That's not to say we're alike. It's more that we're a sort of team, in the classic sense of hero and sidekick, and I don't think I'm being immodest, but only truthful, when I cast myself as the hero. Of course, she's much better than I am at many things, but her qualities--patience, for instance, and an easy laugh--are those that make for a good right-hand man. Even in our games, she was always Robin to my Batman, Watson to my Holmes, Boswell to my Johnson, and the times when she's been clearly the leader have been uncomfortable.
I remember distinctly an incident in first grade, when we were each assigned to render a tree in fall colors. It was work obviously well below my level of accomplishment--at home I'd recently completed a mosaic of painted macaroni that approximated one of the floors of Pompeii--but it was enjoyable to do something that didn't demand all of my resources, and I was quite pleased with the artful way I'd arranged and overlapped my swatches of construction paper.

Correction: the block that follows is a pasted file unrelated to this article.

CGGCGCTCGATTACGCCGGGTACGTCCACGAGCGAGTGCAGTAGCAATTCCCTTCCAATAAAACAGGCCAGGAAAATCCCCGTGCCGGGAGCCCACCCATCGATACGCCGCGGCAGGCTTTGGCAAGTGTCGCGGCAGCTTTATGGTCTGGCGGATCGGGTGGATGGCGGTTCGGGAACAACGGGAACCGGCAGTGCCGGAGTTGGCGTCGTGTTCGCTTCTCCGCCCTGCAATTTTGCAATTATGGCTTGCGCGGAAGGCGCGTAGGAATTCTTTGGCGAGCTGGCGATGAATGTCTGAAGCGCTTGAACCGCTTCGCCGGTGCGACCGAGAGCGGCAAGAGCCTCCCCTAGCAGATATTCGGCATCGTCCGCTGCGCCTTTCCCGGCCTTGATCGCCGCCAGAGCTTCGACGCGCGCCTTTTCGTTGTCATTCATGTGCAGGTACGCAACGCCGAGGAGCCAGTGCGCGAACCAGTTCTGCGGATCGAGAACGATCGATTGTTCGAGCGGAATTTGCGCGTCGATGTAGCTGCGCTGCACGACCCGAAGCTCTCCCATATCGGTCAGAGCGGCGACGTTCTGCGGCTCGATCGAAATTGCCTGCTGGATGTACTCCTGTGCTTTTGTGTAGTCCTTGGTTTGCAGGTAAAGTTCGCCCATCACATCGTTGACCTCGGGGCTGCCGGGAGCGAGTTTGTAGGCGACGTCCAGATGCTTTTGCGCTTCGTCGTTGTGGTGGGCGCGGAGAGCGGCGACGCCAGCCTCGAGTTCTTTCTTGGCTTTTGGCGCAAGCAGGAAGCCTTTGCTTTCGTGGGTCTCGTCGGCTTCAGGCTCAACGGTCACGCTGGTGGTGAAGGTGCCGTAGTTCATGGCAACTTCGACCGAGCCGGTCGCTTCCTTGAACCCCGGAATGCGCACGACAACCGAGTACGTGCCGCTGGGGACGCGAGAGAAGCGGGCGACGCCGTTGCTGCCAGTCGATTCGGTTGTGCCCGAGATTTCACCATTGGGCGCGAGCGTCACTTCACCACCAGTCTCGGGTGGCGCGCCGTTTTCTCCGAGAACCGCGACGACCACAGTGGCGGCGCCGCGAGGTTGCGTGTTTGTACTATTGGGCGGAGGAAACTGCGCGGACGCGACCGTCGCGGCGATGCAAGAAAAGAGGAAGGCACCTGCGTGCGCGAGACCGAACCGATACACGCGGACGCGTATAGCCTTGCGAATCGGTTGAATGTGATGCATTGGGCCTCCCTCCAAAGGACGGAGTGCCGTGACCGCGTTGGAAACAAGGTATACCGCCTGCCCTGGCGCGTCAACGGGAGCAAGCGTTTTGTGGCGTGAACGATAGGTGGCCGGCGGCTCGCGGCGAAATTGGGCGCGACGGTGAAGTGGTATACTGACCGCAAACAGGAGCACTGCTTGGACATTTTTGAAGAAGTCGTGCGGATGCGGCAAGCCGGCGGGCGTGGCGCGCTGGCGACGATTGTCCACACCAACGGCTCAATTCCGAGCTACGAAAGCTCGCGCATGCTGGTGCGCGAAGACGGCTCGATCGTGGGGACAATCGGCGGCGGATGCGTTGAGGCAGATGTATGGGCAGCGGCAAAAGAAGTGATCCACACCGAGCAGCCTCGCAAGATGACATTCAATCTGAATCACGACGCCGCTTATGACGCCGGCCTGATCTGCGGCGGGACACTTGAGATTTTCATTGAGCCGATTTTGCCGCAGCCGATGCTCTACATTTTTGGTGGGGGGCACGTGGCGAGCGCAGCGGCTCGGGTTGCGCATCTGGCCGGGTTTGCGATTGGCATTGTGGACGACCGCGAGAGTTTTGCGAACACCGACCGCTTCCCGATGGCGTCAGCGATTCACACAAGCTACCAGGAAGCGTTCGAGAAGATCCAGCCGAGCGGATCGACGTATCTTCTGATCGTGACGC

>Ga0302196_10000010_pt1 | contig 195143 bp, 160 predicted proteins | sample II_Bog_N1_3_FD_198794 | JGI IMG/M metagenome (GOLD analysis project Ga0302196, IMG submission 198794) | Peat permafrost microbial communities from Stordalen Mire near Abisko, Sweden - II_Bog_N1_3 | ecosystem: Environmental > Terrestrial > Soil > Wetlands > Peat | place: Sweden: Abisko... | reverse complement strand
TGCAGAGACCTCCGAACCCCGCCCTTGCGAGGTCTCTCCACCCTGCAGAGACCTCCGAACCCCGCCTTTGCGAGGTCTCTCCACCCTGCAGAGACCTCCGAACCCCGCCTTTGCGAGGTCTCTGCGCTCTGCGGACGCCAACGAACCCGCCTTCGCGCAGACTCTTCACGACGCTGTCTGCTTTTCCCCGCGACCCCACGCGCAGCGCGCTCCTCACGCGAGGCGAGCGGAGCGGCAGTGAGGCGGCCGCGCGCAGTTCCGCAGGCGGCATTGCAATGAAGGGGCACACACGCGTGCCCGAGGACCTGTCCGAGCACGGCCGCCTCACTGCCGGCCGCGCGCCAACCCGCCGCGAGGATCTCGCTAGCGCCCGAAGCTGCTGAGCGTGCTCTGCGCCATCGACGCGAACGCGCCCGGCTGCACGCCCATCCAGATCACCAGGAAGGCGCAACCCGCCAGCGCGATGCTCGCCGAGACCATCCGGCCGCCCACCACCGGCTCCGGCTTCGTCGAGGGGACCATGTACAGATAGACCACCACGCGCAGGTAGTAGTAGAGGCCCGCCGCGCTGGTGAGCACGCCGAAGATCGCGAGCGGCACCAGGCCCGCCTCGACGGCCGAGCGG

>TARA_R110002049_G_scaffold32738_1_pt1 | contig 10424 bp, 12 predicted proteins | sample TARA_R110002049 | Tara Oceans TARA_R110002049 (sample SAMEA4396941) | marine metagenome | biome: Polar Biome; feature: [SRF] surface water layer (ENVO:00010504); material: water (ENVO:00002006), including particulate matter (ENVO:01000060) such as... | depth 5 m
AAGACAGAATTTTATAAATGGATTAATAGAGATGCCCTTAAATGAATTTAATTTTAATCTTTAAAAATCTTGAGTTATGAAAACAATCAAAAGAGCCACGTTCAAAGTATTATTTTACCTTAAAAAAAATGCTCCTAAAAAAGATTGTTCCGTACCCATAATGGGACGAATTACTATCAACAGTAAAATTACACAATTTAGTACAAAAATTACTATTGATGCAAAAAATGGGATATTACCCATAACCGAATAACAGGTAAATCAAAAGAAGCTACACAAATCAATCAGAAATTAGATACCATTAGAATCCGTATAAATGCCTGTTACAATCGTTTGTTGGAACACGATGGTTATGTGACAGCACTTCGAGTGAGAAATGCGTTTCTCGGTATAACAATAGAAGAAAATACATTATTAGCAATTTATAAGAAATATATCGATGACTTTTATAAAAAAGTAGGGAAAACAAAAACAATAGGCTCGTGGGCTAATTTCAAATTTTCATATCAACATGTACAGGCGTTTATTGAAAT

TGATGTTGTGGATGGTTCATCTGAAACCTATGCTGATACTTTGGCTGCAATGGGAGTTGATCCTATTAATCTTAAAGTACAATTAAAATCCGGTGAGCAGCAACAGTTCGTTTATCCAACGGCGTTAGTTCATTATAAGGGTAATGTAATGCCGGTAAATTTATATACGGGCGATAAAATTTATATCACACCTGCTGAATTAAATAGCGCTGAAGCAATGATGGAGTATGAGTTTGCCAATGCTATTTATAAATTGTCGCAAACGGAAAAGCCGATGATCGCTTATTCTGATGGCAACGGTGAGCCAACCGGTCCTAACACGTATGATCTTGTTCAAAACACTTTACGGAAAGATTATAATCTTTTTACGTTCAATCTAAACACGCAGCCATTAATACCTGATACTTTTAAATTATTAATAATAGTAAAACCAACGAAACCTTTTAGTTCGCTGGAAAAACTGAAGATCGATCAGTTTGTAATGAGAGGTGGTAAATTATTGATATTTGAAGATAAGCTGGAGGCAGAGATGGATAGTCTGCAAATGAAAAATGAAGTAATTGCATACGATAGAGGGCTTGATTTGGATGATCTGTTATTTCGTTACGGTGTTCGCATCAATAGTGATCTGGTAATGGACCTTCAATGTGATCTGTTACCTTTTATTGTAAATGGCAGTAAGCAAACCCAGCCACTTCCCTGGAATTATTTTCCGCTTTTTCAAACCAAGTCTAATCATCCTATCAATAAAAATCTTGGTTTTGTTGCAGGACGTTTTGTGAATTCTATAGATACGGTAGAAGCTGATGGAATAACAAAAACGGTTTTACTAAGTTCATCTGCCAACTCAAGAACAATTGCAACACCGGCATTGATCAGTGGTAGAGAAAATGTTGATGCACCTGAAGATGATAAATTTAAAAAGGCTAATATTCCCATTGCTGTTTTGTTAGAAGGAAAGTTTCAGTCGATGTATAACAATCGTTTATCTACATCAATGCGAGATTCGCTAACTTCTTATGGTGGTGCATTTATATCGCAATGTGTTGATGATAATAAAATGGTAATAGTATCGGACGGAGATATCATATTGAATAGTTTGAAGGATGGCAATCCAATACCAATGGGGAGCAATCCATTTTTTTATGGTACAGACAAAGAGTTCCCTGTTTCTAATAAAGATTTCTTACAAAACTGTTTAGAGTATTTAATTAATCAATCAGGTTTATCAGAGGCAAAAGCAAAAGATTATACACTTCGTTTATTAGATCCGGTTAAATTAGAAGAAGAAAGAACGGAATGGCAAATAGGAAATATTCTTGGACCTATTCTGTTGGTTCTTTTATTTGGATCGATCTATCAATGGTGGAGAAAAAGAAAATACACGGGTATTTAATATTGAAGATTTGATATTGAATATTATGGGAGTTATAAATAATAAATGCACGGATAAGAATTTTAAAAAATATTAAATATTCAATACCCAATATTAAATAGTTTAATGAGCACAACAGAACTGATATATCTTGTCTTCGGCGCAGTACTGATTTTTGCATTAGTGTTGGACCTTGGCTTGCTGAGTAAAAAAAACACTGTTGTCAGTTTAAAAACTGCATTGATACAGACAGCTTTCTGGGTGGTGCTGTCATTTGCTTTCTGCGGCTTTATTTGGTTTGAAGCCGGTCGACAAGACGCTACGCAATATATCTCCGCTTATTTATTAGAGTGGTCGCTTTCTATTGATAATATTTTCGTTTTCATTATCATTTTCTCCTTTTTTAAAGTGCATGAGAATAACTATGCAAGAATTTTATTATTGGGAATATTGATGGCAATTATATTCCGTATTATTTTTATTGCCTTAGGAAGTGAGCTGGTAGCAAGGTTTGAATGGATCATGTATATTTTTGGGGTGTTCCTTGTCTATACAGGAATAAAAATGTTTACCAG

Our teacher had been making the rounds of the room, peering over shoulders noncommittally, when suddenly she stopped.
"Look here!" she exclaimed, whisking Letty's paper off her desk and holding it up. Two or three construction paper "leaves" fluttered to the floor. "Now this is a tree!"
Letty's tree was good. She'd painstakingly shredded her paper into pieces so small and massed them with such intricate variation that the crown gave the effect of actual foliage. Her work was not only good, it was, I recognized with a pang, better than mine, which now looked clumsy and haphazard--the efforts of a child--in comparison. Thankfully, I had the presence of mind to beam at Letty, who kept her head bent, shyly hiding a small, proud smile. Nevertheless, I was not happy for her. I was instead trying to console myself by noting that she had had the advantage of the sort of glue that dispensed only a small amount when you pressed the rubber applicator against the page, whereas I was forced to use the much more difficult to manage Elmer's. I even, for one brief second, disparaged her in my mind for putting so much energy into such a banal assignment.